I had never read a Stephen King book until I picked up his “On Writing: A Memoir of the Craft,” which Eldest had borrowed from a friend and left on the dining room table. I can tell why the man has sold millions of books. “On Writing” is part memoir, part writing advice, and I couldn’t put it down! I can only imagine how his actual thrillers must read.
I had never read anything by King because I have always had this vague impression that he’s the horror guy, and I really cannot either read or watch horror; if I do, I can’t sleep for days; I am like a total baby. I saw the movie Carrie at some point and I am sure a few others of his (like the show Under the Dome), which only solidified this preconception that his writing would be too creepy for me. Plus, in the interest of full disclosure, I have heard from several people close to me that his books are shallow. I think I will have to re-evaluate both my own snobbery and that of the advice givers.
King grew up lower middle class, but both he and his brother were apparently highly intelligent and finished college. He was raised by a single mother and knew nothing about the father. While they struggled financially and King worked a number of pretty grueling, low-wage jobs starting in high school and well past college, into his family-building years, he always had the support for his craft at home, since an early age, which is indicative of his mother having been an open-minded and educated person.
It’s interesting why he wrote this book. The answer comes from a conversation with his friend and novelist Amy Tan, who said that popular writers like them were never asked “about the language,” i.e., about their craft. As if penning a story that sells is orthogonal to good writing; as if being able to connect with millions of people, book after book, is not an extraordinary gift worth understanding.
It turns out King is very passionate and very serious about his craft, and has a lot to say about it. He insists on lots and lots of writing and lots and lots of reading, and himself writes daily with a 2,000-word quota. He subscribes to the Strunk and White “adverbs are evil” mantra and has strong feelings about grammar and vocabulary. He connects writing a story to unearthing a fossil. I was amazed to read that he doesn’t plot; the throws the characters together and sees what they do. (I found this liberating, because the biggest obstacle I have in venturing into writing fiction is doubting that I can come up with a clever enough plot. Maybe I should just get over myself and let the plot develop organically.) King also says he doesn’t believe in a traditional muse; his muse is a grouchy middle-aged guy with a beer gut, whom you need to teach that he has a job to show up to daily, during your regularly scheduled writing time, and eventually he will. King insists that a lot of damage has been done by people insisting that substance abuse is inextricably connected with creative work — he posits that that maybe there is a higher incidence of abuse among the creative types, but that it doesn’t matter, as everyone looks equally disgusting puking their guts out. He had a period of near-constant drunkenness and drug abuse, which ended shortly after an intervention by his wife and friends. By the way, through the book, his love and admiration for his wife, writer Tabitha King, shines clearly and brightly; it is quite sweet and was thus unexpected (to me), considering his propensity for the grim and the gruesome.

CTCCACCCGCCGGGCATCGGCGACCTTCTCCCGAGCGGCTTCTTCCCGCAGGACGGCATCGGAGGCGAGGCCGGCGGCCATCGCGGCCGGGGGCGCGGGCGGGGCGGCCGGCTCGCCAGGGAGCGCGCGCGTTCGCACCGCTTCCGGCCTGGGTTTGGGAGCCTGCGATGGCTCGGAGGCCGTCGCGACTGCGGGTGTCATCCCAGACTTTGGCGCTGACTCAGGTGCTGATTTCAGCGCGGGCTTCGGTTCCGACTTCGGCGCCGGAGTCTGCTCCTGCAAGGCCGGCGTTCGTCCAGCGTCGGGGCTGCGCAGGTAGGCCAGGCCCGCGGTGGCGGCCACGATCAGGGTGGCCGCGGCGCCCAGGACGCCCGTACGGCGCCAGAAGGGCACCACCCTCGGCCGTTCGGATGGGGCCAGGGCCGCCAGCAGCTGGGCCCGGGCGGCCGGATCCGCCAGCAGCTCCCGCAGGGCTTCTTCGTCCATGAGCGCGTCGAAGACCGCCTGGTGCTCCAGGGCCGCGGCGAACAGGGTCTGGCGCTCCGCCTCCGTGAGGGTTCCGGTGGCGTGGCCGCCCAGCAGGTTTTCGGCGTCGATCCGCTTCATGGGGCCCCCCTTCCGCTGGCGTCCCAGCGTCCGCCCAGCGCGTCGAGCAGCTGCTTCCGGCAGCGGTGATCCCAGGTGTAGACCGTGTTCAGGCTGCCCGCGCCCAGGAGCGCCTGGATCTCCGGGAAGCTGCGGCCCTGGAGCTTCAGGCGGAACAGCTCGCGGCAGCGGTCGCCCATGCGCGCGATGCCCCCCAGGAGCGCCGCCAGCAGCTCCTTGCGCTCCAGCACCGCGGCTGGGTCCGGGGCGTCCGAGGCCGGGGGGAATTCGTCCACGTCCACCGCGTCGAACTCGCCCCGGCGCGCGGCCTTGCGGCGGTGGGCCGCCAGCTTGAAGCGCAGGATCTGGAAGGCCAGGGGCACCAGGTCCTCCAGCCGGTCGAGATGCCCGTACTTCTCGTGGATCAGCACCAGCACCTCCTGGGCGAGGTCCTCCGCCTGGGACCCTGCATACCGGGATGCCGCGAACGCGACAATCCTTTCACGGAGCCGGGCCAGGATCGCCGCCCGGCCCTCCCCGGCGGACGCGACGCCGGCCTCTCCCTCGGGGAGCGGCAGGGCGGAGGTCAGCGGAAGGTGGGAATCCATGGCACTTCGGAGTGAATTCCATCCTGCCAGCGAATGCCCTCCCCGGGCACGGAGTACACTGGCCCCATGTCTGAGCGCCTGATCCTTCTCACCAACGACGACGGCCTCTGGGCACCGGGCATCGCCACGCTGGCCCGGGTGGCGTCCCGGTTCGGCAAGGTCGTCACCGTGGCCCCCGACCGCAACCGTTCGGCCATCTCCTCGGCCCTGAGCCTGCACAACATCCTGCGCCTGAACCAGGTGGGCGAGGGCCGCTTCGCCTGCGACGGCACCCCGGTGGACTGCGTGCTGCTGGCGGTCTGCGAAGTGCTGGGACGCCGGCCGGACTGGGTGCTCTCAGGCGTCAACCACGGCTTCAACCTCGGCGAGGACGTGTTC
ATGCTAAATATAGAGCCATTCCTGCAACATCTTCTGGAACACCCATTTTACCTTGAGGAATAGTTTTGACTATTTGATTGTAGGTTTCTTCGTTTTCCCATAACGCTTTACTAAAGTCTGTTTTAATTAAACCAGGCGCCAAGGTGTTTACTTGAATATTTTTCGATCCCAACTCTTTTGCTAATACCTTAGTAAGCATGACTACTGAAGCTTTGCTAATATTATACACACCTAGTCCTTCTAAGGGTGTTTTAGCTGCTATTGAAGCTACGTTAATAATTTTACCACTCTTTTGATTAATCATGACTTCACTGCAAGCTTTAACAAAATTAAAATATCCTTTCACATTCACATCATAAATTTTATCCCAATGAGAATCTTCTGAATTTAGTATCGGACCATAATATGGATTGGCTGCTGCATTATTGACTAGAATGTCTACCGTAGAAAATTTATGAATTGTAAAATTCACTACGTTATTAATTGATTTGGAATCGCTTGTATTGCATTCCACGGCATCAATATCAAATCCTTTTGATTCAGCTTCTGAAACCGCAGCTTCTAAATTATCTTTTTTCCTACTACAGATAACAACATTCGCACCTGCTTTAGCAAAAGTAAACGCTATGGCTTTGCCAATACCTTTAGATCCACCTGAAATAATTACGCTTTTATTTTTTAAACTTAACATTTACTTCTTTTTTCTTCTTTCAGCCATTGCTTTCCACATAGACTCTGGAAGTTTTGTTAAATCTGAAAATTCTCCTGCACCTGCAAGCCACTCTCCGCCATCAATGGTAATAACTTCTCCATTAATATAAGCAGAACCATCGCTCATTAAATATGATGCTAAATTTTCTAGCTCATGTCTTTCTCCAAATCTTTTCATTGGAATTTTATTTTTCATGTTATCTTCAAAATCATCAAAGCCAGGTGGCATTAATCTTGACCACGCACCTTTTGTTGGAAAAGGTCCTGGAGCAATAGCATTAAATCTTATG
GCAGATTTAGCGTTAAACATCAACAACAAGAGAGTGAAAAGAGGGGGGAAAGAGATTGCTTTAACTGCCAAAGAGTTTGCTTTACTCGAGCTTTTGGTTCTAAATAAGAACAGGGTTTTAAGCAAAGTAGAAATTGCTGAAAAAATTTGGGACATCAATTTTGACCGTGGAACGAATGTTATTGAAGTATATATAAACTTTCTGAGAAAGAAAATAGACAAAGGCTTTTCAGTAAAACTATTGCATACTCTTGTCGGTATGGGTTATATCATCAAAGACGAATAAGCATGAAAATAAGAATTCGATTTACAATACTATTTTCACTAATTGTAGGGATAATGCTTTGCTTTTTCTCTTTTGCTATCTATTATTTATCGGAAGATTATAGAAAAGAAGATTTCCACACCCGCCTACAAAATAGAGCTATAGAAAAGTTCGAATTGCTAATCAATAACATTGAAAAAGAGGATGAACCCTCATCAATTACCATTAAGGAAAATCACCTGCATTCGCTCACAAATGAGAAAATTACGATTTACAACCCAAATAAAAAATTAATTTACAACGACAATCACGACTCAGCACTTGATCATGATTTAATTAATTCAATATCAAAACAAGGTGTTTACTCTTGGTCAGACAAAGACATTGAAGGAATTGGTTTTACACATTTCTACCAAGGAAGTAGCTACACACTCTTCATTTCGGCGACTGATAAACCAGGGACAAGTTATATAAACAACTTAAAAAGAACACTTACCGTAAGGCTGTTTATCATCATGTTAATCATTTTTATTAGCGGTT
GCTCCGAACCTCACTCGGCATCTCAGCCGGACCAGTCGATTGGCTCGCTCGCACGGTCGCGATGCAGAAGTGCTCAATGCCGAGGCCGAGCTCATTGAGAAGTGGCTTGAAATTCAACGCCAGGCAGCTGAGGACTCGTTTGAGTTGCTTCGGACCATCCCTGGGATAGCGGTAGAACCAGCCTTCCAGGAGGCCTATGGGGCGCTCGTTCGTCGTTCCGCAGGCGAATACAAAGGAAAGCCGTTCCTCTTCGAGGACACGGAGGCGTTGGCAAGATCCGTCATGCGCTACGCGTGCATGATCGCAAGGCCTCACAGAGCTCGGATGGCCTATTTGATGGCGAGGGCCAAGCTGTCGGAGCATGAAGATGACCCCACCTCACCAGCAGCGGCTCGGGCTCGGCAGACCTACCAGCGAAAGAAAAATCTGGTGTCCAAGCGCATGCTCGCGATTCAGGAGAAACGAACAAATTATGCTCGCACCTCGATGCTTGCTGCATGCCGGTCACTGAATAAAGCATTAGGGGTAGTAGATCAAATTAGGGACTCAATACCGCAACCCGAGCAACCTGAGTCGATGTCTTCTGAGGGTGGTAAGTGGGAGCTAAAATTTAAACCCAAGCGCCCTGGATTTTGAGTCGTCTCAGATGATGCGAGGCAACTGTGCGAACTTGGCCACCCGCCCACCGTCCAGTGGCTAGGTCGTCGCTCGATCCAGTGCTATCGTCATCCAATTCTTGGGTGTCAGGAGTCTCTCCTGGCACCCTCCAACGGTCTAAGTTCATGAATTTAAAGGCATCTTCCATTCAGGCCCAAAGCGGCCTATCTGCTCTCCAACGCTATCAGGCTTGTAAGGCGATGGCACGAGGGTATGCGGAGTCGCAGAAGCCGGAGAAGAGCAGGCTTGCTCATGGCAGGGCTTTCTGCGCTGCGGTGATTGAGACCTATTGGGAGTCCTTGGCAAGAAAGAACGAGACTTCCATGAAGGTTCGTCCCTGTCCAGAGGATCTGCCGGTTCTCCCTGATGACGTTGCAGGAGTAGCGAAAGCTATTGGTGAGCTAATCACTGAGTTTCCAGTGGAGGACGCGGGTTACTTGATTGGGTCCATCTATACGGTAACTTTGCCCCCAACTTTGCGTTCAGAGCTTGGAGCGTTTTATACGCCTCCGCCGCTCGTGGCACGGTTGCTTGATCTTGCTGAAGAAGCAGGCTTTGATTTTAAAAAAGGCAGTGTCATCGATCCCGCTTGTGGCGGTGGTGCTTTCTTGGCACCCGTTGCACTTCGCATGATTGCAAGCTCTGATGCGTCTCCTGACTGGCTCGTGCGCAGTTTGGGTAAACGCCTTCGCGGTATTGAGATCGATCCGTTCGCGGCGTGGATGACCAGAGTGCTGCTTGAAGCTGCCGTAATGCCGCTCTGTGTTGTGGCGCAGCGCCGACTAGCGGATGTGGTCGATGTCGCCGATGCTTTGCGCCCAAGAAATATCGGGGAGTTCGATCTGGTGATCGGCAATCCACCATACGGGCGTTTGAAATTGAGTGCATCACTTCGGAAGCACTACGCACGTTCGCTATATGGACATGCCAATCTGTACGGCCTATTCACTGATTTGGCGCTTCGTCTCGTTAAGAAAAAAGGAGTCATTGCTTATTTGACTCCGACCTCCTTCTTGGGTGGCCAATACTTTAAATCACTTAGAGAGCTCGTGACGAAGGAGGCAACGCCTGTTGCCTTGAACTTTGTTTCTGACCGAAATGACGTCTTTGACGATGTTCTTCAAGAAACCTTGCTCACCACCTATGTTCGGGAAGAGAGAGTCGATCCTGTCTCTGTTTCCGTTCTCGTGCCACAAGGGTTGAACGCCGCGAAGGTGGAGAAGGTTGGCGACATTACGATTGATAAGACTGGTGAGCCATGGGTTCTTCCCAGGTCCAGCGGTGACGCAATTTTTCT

Let me wrap up with a few insights that are pertinent to a life in academic science:
- Once on a project, he doesn’t stop unless he has to; otherwise the characters go stale in his mind. I can totally relate to this, but it seems this is not an option for us academic writers at all, or anyone who’s not self-employed. There are many situations in which I wish I could go on writing papers or proposals, but other work and family obligations require I drop it. Ah, the gift of large blocks of time.
- “If there is any one thing I love about writing more than the rest, it’s that sudden flash of insight when you see how everything connects.” Need I say more?
- He recommends writing the first draft with closed doors and quickly, fueled by enthusiasm and fast enough to outrun any self-doubt. When the first draft is done, have your Ideal Reader read it. Then leave it for at least 6 weeks and go work on something else. And then read, edit, and only then send to a larger pool of no more than a dozen friends and colleagues. This is excellent advice for paper writing but especially for grant proposals. If I could write a proposal and then have it sit for 6 weeks before it’s time to submit and if I could routinely count on friends to read proposals and give me feedback (instead of never, now that I am a grownup scientist), I bet that would be amazing.
- Perhaps the best insight from the text has to do with King’s desk. For years he had this massive desk in the middle of his study and was drunk and stoned behind it. After he had gotten clean, he got rid of the desk, purchased a smaller one and put it in the corner. The rest of the room was then furnished as a family area, where his kids would come to hang out with him. The desk size and placement are a methaphor: Life is not a support system for art (or science). It’s exactly the other way around.